The reasons why Anthropocene Alliance members get involved in flooding issues in their communities are many. Sometimes it’s because their homes have flooded. Sometimes it’s a scientist who becomes immersed in the cause. In Harlingen, Texas, it’s J.V. Garcia, who is a licensed civil engineer. He loves his community, but sees development exacerbating flooding, and is afraid Harlingen will become another Houston.
The Rio Grande Valley has experienced five federally declared flood events in the past five years. The locals refer to the one in 2018 as the “Great Flood of June 2018.” That flood devastated the region with an average of 15-inches of rain. In 2002, it was 12-inches.
“As a civil engineer, I will never say stop building. I am pro-development. But let’s build in a smart way that isn’t going to flood our neighbors and isn’t going to be detrimental to our citizens,” Garcia said in an interview. Garcia sees this as a multi-city, multi-country, multi-district, and even state and national problem. “It’s a regional problem that needs regional solutions.”
The problem stems from drainage ordinances, which are outdated and ineffective for the current weather patterns that the Rio Grande Valley contends with. Garcia is experience with drainage ordinances as a civil engineer and feels that Harlingen’s ordinances are the most inadequate of the entire valley.
City officials are proposing to raise drainage standards from a 5-year mitigation plan to a 25-year mitigation plan, but Garcia and other residents see very little change in the two plans. He wants to reach higher. “We are trying to encourage them to do something more, something better. At a minimum standard, adopt what the City of McAllen and Hidalgo County has, which is like the Gold Standard,” Garcia said. “Even the City of San Benito has a better drainage policy than Harlingen.”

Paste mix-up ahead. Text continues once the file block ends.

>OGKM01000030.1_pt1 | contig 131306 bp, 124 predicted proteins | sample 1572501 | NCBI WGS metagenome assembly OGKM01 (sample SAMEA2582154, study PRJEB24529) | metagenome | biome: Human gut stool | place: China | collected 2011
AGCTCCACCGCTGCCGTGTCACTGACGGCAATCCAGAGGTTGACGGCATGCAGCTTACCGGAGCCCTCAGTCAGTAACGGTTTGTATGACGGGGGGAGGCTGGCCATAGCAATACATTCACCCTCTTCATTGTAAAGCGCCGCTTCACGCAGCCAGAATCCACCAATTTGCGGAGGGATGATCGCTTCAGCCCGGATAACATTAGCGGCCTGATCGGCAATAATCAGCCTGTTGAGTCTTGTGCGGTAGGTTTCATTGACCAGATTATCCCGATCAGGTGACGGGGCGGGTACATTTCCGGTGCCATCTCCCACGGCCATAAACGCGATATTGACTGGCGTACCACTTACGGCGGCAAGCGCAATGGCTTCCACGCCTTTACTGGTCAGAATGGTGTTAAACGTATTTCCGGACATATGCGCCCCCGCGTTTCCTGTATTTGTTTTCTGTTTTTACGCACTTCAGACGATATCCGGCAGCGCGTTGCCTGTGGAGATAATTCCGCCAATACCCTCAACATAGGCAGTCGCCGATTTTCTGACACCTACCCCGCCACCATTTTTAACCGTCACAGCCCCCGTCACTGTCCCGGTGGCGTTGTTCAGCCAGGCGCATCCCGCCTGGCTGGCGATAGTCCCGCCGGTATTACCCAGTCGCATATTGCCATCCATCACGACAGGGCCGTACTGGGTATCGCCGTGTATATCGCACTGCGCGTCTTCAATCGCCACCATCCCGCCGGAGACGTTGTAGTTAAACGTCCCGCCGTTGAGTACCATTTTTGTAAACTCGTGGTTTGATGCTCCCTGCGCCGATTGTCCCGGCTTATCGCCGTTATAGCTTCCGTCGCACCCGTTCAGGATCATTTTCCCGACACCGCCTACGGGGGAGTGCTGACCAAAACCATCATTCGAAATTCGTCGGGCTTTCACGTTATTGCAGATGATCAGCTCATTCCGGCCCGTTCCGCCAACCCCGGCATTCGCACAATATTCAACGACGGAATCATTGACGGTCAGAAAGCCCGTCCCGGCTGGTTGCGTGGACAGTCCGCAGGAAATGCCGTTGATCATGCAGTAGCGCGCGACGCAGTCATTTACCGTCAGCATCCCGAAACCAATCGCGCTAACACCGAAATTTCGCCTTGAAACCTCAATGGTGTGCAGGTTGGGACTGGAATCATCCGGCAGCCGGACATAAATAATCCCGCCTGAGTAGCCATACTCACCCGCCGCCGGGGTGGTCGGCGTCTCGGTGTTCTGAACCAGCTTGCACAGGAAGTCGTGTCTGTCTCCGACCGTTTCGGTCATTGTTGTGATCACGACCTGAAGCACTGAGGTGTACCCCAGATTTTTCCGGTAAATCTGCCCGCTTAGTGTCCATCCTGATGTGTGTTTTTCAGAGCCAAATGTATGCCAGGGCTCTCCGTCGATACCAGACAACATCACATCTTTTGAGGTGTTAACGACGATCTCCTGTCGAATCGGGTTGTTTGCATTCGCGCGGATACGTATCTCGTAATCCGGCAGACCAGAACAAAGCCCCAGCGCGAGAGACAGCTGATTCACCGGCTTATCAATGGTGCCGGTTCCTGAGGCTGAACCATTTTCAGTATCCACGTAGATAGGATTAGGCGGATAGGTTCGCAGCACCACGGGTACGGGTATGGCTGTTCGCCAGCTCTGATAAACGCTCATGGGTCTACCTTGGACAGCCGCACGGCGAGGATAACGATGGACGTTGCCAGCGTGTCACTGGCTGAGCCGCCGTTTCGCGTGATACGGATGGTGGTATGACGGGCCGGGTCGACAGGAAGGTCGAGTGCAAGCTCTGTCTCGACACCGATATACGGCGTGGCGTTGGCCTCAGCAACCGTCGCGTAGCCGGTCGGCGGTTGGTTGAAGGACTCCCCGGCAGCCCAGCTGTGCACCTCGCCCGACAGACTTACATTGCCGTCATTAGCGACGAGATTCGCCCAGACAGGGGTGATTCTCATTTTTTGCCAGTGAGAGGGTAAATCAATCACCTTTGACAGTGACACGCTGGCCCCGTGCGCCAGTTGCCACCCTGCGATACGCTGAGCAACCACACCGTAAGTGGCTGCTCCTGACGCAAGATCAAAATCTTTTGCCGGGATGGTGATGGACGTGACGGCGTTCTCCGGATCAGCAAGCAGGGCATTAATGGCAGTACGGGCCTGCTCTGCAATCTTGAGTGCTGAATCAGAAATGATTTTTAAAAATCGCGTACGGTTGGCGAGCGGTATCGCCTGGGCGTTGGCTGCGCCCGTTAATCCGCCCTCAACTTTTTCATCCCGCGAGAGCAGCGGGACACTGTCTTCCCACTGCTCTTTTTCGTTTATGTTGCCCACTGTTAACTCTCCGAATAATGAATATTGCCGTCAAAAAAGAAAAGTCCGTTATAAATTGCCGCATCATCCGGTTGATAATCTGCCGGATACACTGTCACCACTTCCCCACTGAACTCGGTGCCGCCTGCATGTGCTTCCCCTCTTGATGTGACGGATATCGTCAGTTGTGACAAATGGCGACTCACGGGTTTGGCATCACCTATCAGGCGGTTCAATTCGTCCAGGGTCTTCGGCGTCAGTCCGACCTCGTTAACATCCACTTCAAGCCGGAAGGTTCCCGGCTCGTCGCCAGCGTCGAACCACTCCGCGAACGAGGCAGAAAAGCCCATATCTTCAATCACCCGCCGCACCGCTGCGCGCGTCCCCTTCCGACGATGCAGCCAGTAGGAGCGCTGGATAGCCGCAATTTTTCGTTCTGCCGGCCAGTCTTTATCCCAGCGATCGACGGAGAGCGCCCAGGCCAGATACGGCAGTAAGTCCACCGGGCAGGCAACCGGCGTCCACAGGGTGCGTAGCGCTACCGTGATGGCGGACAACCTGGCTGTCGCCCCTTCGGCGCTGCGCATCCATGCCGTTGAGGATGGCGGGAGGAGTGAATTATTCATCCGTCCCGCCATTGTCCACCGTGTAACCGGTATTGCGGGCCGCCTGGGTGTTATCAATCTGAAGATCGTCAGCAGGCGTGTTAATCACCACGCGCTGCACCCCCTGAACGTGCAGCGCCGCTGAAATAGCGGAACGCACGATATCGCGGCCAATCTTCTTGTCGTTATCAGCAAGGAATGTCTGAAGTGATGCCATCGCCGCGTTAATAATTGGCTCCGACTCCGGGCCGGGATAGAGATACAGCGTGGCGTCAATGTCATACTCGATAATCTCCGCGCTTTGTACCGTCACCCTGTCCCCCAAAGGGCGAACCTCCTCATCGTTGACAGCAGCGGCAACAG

J.V. Garcia has been working hard throughout 2020 to educate his neighbors and city officials with public events and interviews, because he knows that citizen action can make a difference. He is advocating for an LID (low impact development) plan that will slow water down, filter and clean it, and reduce community flooding. The funding is there and all the city needs to do is prioritize the flooding crisis to address it once and for all.
Reinvent Harlingen Drainage is advocating for:
1) An updated drainage policy (minimum standards across the valley).
2) Year round maintenance of drainage systems in the country
3) Utilizing the newly created Cameron County Flood Control District, which is the flood and drainage jurisdiction.
4) Creating a Regional Flood Authority, similar to the RGV MPO. @Reinvent Harlingen Drainage and CASA Engineering LLC. are working diligently to introduce legislation regarding the RGV Flood Control District. County leaders need to support this via resolutions.
5) Voting for pro-drainage candidates and true public servants.
Written by Michele Gielis
Halting Bad Development
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